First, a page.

A Mother’s arms are empty. A Father’s head is bowed. A child’s blood cries out from the ground. A police officer, sworn to protect and defend the citizens of Ferguson, Missouri, rises every morning to look at “the man in the mirror” who shot an unarmed teenager. And the big question of the day seems to be: “Why would people destroy their own community”?
Political pundits, news anchors, public officials, ministers, friends and acquaintances have all weighed in on this question. The answers have been wide-ranging, including:
- This is typical thug behavior
- These are the actions of a few ignorant people who make everyone look bad
- The looters are outside agitators
- People are reacting to a militarized police force
- The people need to be given a public square to speak and express their anger
- The people of Ferguson need jobs
- Blacks in Ferguson are under-represented on the police force
- These actions are reminiscent of the “Destruction of Tea in Boston”
- People are reacting to their perceived circumstances
In my opinion, none of the above responses, sufficiently, answers the question of why people would destroy their own community. It appears that the people of Ferguson were functioning on automatic pilot in response to danger. They were in “flight or fight” mode. The community had watched a young man try to run from a dangerous situation, only to be gunned down. After the killing of #MichaelBrown, the community was surrounded by a hostile police force. There appeared to be no escape. There appeared to be no safety. They appeared to have no rights. They seemed powerless and without speech.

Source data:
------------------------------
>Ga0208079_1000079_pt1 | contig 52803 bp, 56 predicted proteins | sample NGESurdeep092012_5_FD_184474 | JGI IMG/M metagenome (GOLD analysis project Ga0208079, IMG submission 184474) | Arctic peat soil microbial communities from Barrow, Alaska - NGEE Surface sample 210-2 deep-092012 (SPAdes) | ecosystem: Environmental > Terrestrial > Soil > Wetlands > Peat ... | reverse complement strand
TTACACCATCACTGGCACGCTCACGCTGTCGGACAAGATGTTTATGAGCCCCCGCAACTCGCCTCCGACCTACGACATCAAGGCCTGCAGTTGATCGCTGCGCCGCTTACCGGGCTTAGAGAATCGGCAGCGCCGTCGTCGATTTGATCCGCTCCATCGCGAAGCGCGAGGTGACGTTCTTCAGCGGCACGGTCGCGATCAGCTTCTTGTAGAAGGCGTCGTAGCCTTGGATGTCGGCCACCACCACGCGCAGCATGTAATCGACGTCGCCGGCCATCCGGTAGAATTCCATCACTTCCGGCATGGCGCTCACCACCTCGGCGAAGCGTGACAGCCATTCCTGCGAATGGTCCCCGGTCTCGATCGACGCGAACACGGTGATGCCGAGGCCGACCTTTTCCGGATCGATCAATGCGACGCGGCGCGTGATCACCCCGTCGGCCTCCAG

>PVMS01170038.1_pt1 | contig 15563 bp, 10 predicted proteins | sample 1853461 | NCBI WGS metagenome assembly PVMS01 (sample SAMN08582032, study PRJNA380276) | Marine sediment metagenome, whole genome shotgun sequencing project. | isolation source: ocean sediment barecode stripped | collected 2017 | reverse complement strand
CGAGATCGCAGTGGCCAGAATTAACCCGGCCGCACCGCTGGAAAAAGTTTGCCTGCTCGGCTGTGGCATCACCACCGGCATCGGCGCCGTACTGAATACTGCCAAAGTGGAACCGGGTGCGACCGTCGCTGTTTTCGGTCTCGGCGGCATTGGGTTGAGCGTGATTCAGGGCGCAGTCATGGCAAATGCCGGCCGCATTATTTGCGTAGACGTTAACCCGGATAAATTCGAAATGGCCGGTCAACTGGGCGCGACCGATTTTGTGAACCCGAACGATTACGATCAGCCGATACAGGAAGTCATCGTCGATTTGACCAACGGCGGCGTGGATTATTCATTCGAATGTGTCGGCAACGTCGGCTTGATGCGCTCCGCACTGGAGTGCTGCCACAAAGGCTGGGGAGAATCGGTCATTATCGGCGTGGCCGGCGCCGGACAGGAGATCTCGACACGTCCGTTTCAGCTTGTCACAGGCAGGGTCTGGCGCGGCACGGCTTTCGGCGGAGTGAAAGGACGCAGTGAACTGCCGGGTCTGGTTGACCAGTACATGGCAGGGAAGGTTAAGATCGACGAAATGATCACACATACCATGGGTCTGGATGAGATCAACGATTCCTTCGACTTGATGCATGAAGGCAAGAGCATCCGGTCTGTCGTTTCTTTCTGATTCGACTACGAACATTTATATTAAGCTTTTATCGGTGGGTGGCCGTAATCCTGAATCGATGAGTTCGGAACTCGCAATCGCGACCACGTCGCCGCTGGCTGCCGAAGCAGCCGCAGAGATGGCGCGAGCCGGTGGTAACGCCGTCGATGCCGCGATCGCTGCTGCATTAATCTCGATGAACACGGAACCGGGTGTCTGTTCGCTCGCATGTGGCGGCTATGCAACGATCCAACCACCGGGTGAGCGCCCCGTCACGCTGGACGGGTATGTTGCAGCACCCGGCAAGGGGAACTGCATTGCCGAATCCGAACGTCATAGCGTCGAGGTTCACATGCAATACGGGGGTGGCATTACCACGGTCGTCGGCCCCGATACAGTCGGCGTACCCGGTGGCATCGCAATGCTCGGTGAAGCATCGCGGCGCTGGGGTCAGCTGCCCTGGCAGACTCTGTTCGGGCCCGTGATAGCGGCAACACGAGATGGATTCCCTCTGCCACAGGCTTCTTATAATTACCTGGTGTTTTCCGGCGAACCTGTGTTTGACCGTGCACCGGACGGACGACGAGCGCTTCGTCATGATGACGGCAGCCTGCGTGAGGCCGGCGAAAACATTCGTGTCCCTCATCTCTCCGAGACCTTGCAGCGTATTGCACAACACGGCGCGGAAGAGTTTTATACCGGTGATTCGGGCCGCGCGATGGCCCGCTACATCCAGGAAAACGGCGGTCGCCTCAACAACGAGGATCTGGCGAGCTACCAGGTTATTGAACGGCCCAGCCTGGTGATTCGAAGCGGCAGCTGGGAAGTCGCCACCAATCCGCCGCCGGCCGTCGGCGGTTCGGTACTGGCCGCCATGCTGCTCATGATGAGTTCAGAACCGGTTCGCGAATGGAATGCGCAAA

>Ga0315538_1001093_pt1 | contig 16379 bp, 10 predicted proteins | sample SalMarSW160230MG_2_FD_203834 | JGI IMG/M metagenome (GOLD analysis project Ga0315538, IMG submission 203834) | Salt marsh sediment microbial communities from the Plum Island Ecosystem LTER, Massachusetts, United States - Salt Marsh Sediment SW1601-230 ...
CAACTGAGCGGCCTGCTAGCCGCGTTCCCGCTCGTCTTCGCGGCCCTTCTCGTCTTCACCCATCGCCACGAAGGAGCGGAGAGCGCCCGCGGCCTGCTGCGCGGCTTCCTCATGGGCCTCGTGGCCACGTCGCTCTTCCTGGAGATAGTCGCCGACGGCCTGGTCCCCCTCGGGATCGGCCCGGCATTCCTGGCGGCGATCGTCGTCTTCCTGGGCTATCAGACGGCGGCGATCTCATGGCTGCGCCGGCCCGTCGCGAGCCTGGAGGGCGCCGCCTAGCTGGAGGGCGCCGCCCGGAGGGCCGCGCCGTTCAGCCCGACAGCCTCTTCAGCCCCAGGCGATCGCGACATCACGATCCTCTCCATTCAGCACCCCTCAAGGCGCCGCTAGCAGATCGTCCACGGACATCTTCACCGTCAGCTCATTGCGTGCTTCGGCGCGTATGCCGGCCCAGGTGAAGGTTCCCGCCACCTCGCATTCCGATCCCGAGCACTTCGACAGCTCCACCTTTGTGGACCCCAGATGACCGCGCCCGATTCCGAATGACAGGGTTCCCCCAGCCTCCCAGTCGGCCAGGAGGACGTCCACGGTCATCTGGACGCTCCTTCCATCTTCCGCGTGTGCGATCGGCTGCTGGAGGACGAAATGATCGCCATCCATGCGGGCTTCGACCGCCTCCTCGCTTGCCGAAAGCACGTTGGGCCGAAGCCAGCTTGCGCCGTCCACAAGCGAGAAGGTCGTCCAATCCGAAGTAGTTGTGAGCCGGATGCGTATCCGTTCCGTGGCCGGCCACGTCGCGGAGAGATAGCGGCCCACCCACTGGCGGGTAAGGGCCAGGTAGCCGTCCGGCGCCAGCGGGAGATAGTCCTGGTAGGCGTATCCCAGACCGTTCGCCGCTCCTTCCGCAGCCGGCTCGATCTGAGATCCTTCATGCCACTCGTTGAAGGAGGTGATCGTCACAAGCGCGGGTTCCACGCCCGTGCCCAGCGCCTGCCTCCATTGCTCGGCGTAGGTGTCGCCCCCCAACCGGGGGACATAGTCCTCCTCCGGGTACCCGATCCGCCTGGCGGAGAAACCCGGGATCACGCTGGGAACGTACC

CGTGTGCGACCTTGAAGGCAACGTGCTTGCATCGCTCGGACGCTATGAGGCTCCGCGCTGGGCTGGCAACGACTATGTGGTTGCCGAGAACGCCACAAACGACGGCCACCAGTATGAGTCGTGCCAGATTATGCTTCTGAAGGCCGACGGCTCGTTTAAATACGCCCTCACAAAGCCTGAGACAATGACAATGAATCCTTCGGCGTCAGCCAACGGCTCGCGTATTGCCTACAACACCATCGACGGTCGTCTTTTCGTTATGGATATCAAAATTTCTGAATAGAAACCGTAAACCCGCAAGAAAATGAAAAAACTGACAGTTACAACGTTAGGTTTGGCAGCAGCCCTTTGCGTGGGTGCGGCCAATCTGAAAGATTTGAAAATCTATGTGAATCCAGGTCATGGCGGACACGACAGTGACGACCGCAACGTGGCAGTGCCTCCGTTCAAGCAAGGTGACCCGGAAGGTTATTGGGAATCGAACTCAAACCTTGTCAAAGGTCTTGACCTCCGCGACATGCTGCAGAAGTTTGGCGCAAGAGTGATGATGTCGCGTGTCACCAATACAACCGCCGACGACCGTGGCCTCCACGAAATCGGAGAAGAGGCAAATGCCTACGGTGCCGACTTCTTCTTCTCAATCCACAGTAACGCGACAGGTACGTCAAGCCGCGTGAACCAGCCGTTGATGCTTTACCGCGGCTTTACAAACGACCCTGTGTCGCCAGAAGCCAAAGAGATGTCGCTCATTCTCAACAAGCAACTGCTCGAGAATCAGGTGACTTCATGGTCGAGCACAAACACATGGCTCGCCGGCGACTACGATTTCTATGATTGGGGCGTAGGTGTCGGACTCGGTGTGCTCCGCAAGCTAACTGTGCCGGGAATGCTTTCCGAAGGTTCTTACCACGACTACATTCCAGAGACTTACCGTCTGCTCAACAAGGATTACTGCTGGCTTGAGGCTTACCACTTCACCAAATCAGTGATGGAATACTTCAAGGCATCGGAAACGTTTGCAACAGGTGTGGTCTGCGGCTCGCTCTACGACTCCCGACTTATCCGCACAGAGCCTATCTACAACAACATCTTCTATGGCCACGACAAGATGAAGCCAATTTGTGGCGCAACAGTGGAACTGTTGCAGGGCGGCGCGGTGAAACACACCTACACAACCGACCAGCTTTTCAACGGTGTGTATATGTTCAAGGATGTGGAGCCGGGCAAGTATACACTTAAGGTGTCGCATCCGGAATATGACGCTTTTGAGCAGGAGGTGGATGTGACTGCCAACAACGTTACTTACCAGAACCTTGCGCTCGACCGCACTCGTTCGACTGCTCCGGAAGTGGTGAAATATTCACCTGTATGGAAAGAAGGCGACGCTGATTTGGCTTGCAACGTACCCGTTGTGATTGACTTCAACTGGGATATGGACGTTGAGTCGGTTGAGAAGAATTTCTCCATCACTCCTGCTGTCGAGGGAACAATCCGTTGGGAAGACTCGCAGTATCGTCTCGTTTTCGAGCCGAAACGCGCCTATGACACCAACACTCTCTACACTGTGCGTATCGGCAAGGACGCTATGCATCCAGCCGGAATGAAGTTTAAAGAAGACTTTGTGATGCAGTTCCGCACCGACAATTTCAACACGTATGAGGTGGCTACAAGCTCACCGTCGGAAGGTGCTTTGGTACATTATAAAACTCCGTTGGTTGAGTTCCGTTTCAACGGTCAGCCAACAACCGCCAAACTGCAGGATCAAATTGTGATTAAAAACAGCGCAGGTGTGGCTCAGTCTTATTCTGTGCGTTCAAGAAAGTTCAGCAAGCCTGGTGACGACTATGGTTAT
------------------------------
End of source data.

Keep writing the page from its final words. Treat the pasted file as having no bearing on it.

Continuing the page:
Tellingly, if news reports are accurate, the Missouri National Guard was dispatched to protect the Police Command Center, and some police officers were dispatched to protect certain neighborhoods in Ferguson. It appeared that there was no protection of the First Amendment rights of the people in Ferguson. Instead, the people were given an unjust order to “keep moving.”
So, it seems to me, that rather than the query about why a few, distressed, fearful protestors threw rocks; there are better questions to ask. Why was an unarmed teen killed by a trained police officer who, in addition to a gun, carried a club and mace? Why did the police officers and Missouri National Guard deny American citizens their First Amendment right of peaceful assembly? How can the family get justice for #MichaelBrown? Most importantly, how can we make sure it never happens again?
It is time, as the Prophet Amos and the Reverend Martin Luther King Jr. said, to Let Justice Roll Down (Click).